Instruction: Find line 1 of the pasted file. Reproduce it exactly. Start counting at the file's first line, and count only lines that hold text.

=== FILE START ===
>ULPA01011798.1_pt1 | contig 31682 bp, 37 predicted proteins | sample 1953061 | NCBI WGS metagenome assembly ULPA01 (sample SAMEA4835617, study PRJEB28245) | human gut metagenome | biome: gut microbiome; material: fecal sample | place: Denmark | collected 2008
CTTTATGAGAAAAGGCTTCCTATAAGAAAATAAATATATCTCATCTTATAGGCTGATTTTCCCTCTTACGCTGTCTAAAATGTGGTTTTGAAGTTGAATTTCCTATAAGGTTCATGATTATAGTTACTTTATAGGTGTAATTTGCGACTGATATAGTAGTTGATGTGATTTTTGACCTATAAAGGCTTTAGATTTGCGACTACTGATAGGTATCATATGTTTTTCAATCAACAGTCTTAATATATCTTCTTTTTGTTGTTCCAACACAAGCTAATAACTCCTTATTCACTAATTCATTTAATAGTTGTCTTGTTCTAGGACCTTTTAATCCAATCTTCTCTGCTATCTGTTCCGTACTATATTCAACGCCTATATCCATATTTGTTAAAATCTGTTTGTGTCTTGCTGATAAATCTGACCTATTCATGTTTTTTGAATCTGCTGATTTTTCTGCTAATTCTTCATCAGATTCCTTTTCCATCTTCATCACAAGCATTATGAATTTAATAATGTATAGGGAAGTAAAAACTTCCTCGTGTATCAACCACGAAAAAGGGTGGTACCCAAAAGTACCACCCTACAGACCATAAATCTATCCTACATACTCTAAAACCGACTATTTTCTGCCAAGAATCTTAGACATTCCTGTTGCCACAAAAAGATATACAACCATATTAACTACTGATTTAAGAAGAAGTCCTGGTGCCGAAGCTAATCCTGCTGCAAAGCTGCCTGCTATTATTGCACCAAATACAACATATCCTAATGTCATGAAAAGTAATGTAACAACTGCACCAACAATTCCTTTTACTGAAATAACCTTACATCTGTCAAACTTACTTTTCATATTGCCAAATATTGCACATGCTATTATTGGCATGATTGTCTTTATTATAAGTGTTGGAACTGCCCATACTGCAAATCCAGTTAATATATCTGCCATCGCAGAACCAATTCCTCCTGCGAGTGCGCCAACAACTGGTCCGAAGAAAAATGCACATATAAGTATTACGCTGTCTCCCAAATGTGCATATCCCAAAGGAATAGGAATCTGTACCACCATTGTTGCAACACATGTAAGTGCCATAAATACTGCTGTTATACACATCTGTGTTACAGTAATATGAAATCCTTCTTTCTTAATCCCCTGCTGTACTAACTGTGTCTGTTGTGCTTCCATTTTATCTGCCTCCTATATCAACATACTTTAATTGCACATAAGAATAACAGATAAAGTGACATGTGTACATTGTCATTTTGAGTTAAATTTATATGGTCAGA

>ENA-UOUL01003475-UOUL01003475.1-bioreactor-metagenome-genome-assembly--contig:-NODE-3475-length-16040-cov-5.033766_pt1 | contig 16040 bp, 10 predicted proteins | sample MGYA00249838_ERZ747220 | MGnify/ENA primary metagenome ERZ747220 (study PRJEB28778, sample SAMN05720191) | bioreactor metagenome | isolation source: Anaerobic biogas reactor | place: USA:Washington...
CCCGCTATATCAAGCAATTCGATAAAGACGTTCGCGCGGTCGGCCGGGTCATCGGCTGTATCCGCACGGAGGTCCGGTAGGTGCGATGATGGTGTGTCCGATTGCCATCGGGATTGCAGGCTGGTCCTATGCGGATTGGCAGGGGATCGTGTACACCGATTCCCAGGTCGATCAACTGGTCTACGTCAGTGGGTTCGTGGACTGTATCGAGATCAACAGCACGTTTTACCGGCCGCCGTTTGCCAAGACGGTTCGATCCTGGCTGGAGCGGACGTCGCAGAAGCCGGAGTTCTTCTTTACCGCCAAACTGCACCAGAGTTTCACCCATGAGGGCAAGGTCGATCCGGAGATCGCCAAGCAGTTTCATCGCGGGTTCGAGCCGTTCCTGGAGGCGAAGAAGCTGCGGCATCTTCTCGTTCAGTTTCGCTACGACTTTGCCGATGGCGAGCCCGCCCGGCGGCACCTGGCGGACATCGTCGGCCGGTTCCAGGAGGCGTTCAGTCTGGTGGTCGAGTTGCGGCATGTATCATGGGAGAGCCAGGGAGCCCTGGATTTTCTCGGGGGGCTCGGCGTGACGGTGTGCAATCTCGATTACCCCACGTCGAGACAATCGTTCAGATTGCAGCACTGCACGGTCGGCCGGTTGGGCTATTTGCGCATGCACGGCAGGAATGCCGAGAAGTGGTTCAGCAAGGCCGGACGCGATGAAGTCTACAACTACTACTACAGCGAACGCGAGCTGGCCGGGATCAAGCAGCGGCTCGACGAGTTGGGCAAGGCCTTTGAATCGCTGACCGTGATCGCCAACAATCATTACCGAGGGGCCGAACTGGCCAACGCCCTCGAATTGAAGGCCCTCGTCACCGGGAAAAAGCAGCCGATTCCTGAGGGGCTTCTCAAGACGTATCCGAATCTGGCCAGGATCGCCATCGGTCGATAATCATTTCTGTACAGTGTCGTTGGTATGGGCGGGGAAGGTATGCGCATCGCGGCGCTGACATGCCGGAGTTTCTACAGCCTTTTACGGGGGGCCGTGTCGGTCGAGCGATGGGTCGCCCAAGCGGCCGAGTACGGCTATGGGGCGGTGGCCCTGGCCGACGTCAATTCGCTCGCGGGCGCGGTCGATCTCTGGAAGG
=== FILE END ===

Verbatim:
>ULPA01011798.1_pt1 | contig 31682 bp, 37 predicted proteins | sample 1953061 | NCBI WGS metagenome assembly ULPA01 (sample SAMEA4835617, study PRJEB28245) | human gut metagenome | biome: gut microbiome; material: fecal sample | place: Denmark | collected 2008